In November 2001, the U.S. government waged war on the Taliban. After three weeks of embarrassingly stupid bombing, it lent air assistance to the Tajiks/Uzbeks, who quickly defeated the Pashtun. These eagerly turned over to the winners every al Qaeda associate they could find. Much was made at the time that bin Laden was not among them. Had he been found, U.S. government spokesmen would have been asked if they believed that his capture or death had solved America’s problem with terrorism; the ensuing discussion would have been interesting.
As it was, George Tenet’s (and President Bush’s) idiotic premise got another two decades’ lease on life. The U.S. government went on to occupy Afghanistan and Iraq. To accomplish what, precisely? Each set of rationales was stupider than the others. “We’ve got to fight them over there so we don’t have to fight them here.” Meaning that “the terrorists” had agreed to fight the U.S. Army, Marines, and Air Force instead of coming to feast on helpless American civilians in Wisconsin. “If we give them democracy, they will turn peaceful.” But the U.S. government did everything in its power to prevent the local factions’ actual will from manifesting reciprocal hate.
The U.S. occupation of Afghanistan and Iraq never stopped local factions from pushing their agendas by war. The U.S. government merely put Americans in the line of fire between them. What did the U.S. think that it was doing? Because the official narratives did not actually shape what the government was doing, they are not to be taken seriously.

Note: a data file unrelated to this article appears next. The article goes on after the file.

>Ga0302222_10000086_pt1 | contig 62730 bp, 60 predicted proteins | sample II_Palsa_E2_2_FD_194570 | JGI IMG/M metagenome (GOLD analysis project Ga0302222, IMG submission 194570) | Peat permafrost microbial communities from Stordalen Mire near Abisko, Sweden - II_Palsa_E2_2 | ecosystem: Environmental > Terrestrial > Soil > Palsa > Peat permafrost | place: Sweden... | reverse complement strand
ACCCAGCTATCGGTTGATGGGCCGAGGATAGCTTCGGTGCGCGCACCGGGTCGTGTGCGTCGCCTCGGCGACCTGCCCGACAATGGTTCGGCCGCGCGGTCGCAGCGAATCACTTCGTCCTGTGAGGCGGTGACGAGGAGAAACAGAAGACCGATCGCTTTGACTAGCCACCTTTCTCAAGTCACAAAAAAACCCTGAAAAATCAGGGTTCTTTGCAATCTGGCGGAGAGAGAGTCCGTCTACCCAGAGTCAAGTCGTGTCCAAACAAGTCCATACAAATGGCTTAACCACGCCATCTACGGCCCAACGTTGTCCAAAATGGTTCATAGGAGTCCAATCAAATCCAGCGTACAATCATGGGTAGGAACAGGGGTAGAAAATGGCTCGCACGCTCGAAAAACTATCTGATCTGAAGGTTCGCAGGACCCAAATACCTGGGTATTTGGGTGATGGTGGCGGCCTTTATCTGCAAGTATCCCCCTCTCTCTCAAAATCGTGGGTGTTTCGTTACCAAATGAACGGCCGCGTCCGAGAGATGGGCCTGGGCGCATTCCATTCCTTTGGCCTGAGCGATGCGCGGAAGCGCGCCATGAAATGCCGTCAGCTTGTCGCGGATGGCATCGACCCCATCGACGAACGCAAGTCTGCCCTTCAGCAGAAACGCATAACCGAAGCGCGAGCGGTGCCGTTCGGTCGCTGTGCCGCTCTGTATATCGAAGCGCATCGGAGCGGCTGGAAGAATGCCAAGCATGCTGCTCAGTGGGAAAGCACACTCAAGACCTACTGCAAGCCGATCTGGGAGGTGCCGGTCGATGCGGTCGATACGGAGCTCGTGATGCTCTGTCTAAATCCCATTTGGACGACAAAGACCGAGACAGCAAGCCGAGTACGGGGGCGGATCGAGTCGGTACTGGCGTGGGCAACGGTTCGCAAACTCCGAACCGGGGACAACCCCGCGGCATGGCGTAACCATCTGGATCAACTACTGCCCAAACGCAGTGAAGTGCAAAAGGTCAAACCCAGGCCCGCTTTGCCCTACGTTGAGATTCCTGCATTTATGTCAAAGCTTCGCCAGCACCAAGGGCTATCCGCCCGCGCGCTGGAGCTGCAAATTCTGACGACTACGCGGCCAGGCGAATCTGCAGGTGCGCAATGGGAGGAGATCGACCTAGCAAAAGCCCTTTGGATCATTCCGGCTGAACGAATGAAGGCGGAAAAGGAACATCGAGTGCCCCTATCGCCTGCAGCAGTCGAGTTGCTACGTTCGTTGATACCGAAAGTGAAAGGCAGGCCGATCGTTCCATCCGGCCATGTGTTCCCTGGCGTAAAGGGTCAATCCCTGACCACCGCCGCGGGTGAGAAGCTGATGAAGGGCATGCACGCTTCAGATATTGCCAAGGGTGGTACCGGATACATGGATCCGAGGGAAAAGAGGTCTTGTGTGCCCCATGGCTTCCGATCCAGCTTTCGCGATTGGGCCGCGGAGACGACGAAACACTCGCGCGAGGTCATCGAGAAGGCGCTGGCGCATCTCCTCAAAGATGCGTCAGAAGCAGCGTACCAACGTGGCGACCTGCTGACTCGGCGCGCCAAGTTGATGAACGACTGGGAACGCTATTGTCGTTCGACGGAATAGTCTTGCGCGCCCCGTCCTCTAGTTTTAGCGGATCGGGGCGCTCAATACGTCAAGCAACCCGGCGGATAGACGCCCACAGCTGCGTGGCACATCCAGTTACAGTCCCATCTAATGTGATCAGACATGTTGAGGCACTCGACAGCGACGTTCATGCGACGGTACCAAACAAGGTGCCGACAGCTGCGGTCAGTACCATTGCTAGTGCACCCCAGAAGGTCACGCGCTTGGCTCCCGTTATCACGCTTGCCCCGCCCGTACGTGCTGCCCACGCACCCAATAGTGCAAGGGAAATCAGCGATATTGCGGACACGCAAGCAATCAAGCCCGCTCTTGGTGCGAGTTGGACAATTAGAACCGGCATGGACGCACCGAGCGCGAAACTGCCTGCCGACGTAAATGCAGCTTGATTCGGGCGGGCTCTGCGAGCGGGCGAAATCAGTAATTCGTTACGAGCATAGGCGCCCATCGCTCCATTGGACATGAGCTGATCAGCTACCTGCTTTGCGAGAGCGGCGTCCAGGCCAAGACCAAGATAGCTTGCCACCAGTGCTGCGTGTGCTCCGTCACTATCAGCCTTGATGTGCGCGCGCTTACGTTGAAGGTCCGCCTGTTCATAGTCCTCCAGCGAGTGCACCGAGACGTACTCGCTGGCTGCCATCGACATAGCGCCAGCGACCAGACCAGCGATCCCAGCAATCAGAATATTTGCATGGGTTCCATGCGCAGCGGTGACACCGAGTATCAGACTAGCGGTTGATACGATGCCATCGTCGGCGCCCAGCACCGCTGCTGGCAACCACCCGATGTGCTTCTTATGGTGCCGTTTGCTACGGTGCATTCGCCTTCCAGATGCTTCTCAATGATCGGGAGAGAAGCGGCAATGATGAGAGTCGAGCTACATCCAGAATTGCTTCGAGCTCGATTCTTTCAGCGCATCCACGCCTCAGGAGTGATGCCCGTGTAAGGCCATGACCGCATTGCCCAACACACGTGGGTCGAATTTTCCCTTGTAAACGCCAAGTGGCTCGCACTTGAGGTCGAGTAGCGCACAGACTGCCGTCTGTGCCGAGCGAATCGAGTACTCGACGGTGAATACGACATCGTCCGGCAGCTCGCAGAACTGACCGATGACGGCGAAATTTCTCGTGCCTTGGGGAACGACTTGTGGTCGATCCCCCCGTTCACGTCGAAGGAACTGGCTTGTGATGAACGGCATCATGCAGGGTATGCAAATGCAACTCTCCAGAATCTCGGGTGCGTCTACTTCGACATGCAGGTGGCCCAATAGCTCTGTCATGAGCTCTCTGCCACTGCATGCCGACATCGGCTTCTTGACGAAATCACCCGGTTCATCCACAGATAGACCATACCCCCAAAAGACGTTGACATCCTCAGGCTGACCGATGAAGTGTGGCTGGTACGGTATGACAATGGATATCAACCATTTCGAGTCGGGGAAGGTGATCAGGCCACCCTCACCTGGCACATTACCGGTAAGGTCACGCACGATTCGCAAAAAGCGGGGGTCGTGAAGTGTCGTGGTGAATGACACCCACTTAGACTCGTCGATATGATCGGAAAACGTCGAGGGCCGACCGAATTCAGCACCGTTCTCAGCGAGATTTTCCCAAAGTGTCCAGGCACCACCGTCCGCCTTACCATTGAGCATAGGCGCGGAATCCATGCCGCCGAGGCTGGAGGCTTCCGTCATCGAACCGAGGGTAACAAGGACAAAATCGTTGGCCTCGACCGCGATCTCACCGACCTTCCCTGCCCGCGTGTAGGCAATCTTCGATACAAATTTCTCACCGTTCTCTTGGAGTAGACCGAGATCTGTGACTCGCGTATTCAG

What did the U.S. government actually do in Afghanistan and Iraq? Only the things it really cares to or knows how to do—namely, richly to hire its favorite people to try reshaping mankind in their own image. Since WWII, whether in the name of anti-communism, anti-terrorism, democracy, or humanitarianism, it’s always the same: dismiss the substance of local quarrels; recast the local scene in terms of American elites’ concerns; find locals who agree, and form “coalition governments” that, supposedly, represent the people’s aspirations, regardless of what these might be; send in the American experts on everything from education to women’s rights, with their recipes and their billions of dollars; and treat as terrorists any locals who disagree strongly.